As Venezuela’s economy spirals out of control the government is encouraging people to replace oil with gold as the main driver of commerce. “I think the most notable, enticing and popular gift next Christmas will be a gold certificate,” Mr. Maduro said in a recent speech. “Gold! Gold! It’s always worth the same or more, never less.”
FedEx announced today its latest move to accelerate the electrification of its massive delivery vehicle fleet by securing 1,000 electric vans from Chanje. Last year, we reported on Chanje, a Chinese EV startup, when it launched a commercial all-electric van in the US.
Global oil markets are adjusting to relatively strong demand for diesel and jet fuel compared to gasoline, coupled with the introduction of new bunker fuel regulations at the start of 2020.
In a brief tweet, Tesla boss Elon Musk says the company has “acquired trucking capacity” to help aid in the delivery of its Model 3 electric car, which has been plagued by production problems and years-late deliveries to those who ordered the vehicle.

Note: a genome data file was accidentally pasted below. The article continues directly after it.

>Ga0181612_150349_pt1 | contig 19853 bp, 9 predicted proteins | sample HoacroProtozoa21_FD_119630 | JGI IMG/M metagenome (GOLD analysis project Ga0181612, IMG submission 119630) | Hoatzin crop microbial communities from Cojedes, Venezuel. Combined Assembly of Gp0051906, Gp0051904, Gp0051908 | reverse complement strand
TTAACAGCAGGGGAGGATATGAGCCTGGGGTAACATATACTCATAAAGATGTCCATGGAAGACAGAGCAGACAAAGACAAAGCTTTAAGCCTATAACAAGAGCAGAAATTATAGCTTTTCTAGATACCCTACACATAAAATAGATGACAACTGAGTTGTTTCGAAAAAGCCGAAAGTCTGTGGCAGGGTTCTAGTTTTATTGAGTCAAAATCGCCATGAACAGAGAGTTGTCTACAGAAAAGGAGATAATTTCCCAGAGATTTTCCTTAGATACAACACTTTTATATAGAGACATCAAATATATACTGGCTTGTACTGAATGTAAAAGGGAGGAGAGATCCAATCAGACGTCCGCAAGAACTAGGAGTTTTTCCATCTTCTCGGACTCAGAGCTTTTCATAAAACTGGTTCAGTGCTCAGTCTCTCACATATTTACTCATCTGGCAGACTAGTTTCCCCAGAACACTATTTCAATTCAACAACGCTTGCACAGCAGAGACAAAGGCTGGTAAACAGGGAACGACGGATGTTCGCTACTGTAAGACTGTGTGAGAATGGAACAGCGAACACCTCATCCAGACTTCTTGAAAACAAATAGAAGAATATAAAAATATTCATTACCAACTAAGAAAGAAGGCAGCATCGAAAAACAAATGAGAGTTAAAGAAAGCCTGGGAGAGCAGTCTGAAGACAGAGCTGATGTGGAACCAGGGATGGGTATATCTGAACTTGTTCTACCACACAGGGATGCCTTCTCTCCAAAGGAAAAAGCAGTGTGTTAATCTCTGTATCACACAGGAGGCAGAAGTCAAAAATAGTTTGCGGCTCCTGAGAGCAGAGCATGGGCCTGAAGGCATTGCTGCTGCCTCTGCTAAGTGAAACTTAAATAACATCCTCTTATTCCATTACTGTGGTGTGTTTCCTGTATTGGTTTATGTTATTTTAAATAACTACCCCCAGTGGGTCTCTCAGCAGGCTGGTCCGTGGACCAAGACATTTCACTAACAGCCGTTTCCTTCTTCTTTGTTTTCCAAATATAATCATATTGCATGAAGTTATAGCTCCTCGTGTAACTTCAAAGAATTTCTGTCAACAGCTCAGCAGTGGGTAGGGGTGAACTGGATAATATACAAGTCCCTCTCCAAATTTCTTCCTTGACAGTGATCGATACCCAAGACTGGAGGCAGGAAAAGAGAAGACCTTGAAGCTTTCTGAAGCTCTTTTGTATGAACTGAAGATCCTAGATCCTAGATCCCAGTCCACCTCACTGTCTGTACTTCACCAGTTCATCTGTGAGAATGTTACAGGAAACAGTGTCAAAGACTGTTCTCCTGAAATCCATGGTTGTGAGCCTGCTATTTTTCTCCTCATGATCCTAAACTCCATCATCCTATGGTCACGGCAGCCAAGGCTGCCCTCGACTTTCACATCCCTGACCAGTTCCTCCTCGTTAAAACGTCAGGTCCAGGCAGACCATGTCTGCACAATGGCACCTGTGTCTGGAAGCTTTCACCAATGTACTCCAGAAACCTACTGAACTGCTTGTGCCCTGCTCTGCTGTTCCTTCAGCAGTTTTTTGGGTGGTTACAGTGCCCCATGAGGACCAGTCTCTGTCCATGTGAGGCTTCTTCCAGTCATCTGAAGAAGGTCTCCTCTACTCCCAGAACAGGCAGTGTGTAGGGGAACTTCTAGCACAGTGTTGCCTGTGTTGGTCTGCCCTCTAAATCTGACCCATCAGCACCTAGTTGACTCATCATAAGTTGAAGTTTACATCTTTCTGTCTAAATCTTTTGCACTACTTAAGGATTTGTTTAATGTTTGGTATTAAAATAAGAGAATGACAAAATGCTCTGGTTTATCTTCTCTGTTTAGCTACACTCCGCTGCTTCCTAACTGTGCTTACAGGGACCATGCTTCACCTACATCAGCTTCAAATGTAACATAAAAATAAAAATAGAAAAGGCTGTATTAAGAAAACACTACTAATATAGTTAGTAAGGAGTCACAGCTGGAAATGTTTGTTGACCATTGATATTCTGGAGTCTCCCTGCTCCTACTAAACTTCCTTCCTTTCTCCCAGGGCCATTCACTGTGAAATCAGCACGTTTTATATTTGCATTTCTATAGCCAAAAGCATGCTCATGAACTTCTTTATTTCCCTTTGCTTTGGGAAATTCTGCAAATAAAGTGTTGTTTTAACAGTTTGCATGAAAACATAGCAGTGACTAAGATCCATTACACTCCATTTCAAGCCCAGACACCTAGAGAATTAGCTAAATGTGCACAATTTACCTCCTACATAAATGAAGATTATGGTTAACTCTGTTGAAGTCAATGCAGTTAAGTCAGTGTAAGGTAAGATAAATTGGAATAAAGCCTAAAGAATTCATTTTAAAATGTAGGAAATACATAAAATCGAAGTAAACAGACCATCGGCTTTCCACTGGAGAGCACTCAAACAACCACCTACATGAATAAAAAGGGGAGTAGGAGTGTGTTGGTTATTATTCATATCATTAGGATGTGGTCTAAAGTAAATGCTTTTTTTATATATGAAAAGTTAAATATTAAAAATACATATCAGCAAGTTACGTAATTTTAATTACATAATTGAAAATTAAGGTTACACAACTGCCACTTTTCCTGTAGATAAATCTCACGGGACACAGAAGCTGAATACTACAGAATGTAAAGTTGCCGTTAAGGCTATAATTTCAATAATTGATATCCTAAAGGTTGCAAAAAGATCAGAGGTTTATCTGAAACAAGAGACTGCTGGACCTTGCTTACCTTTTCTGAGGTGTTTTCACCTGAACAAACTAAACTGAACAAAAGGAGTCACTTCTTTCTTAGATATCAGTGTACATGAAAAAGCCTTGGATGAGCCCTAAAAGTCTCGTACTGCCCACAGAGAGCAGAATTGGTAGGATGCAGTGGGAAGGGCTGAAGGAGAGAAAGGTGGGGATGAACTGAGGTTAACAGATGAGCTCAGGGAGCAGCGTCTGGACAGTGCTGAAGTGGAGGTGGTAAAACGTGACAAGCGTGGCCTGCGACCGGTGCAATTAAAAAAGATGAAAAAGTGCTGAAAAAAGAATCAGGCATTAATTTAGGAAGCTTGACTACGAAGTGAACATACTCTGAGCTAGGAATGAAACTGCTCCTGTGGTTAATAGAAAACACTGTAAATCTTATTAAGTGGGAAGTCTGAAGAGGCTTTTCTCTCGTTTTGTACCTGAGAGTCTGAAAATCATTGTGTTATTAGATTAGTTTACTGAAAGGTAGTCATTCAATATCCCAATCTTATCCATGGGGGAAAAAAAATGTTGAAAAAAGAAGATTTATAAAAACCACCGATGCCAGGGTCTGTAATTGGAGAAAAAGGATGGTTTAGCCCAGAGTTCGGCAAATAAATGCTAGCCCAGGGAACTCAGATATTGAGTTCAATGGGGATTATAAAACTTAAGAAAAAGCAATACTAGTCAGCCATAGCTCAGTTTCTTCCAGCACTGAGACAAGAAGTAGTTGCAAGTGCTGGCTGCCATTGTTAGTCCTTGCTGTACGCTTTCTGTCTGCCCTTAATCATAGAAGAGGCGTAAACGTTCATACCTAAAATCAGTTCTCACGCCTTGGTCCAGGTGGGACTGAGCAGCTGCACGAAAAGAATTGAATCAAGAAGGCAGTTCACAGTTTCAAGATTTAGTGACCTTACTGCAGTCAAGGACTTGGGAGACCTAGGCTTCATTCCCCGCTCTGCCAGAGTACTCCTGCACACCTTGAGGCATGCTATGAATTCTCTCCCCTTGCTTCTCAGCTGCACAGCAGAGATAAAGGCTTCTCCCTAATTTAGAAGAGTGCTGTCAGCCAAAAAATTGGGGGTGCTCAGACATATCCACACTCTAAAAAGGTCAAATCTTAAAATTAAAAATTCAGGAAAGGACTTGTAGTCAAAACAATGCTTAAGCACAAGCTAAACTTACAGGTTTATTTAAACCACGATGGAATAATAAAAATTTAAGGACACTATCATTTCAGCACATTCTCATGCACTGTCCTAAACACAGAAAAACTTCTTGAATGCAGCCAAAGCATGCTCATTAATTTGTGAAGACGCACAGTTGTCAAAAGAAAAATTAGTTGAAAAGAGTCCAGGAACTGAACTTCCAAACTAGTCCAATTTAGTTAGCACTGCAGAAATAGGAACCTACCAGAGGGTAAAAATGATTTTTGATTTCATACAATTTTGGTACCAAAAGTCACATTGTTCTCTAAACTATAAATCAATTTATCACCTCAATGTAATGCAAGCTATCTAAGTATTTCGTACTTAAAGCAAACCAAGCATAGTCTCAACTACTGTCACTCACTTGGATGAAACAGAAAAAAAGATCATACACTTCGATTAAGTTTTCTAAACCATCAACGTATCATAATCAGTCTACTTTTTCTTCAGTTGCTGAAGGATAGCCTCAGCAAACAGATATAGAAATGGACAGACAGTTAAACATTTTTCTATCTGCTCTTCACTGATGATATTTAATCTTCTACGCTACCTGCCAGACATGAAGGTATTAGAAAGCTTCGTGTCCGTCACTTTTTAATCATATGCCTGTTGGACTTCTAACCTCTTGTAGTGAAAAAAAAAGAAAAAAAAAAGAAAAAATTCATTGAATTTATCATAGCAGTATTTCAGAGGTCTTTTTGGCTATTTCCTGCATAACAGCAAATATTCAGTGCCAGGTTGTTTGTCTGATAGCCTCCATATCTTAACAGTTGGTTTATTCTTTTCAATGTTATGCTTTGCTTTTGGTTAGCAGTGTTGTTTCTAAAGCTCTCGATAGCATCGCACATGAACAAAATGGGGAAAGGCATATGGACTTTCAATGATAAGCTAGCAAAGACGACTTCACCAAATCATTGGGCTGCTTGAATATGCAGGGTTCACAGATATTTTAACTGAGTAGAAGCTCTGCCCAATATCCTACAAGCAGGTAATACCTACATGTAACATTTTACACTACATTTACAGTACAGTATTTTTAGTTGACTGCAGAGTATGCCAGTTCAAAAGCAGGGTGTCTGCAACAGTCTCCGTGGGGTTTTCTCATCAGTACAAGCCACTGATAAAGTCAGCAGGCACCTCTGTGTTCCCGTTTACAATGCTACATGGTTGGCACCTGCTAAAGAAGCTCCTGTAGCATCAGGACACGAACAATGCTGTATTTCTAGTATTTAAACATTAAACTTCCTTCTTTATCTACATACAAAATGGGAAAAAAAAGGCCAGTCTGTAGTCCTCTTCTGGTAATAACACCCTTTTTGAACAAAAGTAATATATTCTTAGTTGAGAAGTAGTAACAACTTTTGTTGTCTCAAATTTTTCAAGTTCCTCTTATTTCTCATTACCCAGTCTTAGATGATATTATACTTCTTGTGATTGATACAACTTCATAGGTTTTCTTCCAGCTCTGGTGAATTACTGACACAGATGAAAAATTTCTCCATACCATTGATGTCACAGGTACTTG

Waivers on Iranian sanctions granted by the United States provided some relief to oil markets, but the global economy is still very fragile, the head of the International Energy Agency told Reuters on Tuesday.
Truck tonnage surged in October after a brief lull in September as shippers stockpiled goods ahead of possible tariffs on imports from China, according to data released Nov. 20 by American Trucking Associations.
The U.S. Environmental Protection Agency will propose new targets for the final three years of the nation’s renewable fuel program in January, replacing ambitious decade-old goals set by Congress with volumes closer to the industry’s current output, two people familiar with the matter said.
Volvo Trucks announced it has signed a “landmark” agreement in Norway with mining company Bronnoy Kalk AS that calls for the truck maker to haul commercial loads of quarried limestone across mine property using six fully autonomous heavy-duty trucks.